Description of problem:
When booted with 1,single,s,S or -s kernel option, I get into single user mode. Running 'telinit' or 'who -r' reports runlevel "unknown".
Version-Release number of selected component (if applicable):
Steps to Reproduce:
1. Boot kernel with option '1'
2. Run 'runlevel'
For me, any change to runlevel 1 fails to update the current runlevel reported by the "runlevel" command. For example, starting in runlevel 5 and running "telinit 1" causes "runlevel" to report "N 5" as if the runlevel hasn't changed, though X has been stopped.
Hmm, I cannot reproduce this here. if I boot into single user mode by passing "1" on the kernel cmdline and type "runlevel" the output is "N S" for me.
Kamil, could you pass "systemd.log_target=kmsg systemd.log_level=debug 1" in the kernel cmdline, then check "runlevel" and attach the output of dmesg" run afterwards here?
Hmm, and if I then do "systemctl default", and from there return to single user mode with "telinit 1", then runlevel correctly returns "5 S" too. So everything seems to work fine here.
Kamal (or Ira), an output of dmesg as described in comment 3 would be very useful for me to track down the issue even if i cannot reproduce it myself.
One question: do you have /var on a seperate partition?
On more question:
(In reply to comment #0)
> When booted with 1,single,s,S or -s kernel option, I get into single user mode.
> Running 'telinit' or 'who -r' reports runlevel "unknown".
"telinit"? That doesn't show the runlevel. Do you mean the "runlevel" command here?
(In reply to comment #5)
> "telinit"? That doesn't show the runlevel. Do you mean the "runlevel" command
That's a typo, I meant 'runlevel', yes.
I don't have /var on a separate partition.
Created attachment 446856 [details]
Booted with "systemd.log_target=kmsg systemd.log_level=debug 1". "runlevel" still reports "unknown".
Hmm, seems the utmp-update service is never actually added to the initial transaction. This fix should be simple.
Hmpf, I am blind, of course it is added.
The output seems to be incomplete. It doesn't show the rescue shell actually be spawned. Have you made sure to attach the full output of "dmesg" when run with "systemd.log_target=kmsg systemd.log_level=debug 1"?
Created attachment 447088 [details]
dmesg output just after booting to runlevel 1
I've attached my own dmesg dump.
I added the logging parameters and confirmed that "runlevel" reports the current runlevel as "unknown" before directing the output of "dmesg" to a file.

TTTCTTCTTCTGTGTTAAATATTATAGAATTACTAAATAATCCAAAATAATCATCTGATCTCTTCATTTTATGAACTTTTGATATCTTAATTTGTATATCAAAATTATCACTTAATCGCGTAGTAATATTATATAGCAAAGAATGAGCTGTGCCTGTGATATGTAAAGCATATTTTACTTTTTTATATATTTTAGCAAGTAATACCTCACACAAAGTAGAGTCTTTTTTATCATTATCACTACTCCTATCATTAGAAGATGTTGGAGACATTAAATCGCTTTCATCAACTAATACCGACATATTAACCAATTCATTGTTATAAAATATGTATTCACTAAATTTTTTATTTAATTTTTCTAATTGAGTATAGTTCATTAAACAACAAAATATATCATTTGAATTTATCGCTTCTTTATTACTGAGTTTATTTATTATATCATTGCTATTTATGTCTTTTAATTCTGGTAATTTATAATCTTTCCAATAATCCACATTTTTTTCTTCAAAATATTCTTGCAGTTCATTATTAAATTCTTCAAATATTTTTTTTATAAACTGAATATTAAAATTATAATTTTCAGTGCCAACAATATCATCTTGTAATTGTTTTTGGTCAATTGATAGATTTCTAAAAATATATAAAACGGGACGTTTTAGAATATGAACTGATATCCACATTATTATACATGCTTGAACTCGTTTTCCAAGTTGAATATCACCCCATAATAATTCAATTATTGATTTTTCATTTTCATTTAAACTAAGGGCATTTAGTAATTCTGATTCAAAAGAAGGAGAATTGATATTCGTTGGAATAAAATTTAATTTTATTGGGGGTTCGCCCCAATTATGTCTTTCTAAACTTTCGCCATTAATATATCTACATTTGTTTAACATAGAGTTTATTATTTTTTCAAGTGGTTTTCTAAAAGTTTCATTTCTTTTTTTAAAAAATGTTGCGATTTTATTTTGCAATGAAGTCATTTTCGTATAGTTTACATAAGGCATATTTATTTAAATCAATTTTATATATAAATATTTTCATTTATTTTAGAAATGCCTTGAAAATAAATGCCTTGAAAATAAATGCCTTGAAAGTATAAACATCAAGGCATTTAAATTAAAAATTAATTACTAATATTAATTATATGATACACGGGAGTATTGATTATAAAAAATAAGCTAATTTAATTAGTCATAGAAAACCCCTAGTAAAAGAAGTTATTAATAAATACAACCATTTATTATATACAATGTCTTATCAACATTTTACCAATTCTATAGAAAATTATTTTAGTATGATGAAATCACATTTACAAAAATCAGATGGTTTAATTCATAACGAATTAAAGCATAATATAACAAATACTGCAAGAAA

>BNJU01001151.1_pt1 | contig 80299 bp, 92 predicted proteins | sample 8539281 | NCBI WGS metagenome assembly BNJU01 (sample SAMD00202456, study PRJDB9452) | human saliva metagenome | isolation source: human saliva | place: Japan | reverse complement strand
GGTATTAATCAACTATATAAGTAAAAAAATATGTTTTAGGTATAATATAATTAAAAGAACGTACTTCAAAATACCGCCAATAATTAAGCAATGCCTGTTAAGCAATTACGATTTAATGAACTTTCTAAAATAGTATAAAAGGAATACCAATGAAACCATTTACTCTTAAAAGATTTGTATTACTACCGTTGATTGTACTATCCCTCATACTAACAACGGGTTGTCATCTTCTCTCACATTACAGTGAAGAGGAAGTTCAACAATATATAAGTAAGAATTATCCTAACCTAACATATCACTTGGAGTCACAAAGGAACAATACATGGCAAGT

Created attachment 447168 [details]
Oh, at first I attached /var/log/dmesg, but that's different from the output of dmesg command, right? Attached again, this time after running the command.
OK, this is brokeness in the initscripts package:
it sets Type=oneshot instead of Type=simple. The effect of this is that the sinlge user mode will not be reached until the shell is run and finished. Because systemd-update-utmp-runlevel.service is ordered after the single user mode is fully reached it is waiting until the shell has finished before writing the runlevel. That of course means that inside the shell the runlevel will not have been written.
Bill, please remove Type=oneshot from single.service (the default is Type=simple, anyway).
Bill, what's the rationale for setting Type=oneshot? To suppress concurrent output on the console a bit? If so, then we could perhaps introduce EnableConsoleStatus= which could be set in the individual unit files to disable the console status message for them. That way we could disable this spew for the glue services such as systemd-update-utmp-runlevel.service and the like. Suggestions?
Kamil, Ira, if what I wrote above is right, then you should see some queued jobs in "systemctl list-jobs" when you type that into the rescue shell prompt, right?
Created attachment 447207 [details]
(In reply to comment #12)
> Kamil, Ira, if what I wrote above is right, then you should see some queued
> jobs in "systemctl list-jobs" when you type that into the rescue shell prompt,
I suppose so. See screenshot.
(In reply to comment #12)
> Bill, what's the rationale for setting Type=oneshot?
That's the only way it works.
More seriously, to automatically return to the default state, we set 'ExecStartPost=/bin/systemctl default' in single.service. If Type is *not* oneshot, this is executed concurrently, which removes the single-user shell out from under you before it starts.
ExecStopPost= should be the right solution here.
Doh. Of course it is. Not sure where that got lost when I originally set it up.
initscripts-9.20.1-1.fc14 has been submitted as an update for Fedora 14.
initscripts-9.20.1-1.fc14 has been pushed to the Fedora 14 testing repository. If problems still persist, please make note of it in this bug report.
If you want to test the update, you can install it with
su -c 'yum --enablerepo=updates-testing update initscripts'. You can provide feedback for this update here: https://admin.fedoraproject.org/updates/initscripts-9.20.1-1.fc14
initscripts-9.20.1-1.fc14 has been pushed to the Fedora 14 stable repository. If problems still persist, please make note of it in this bug report.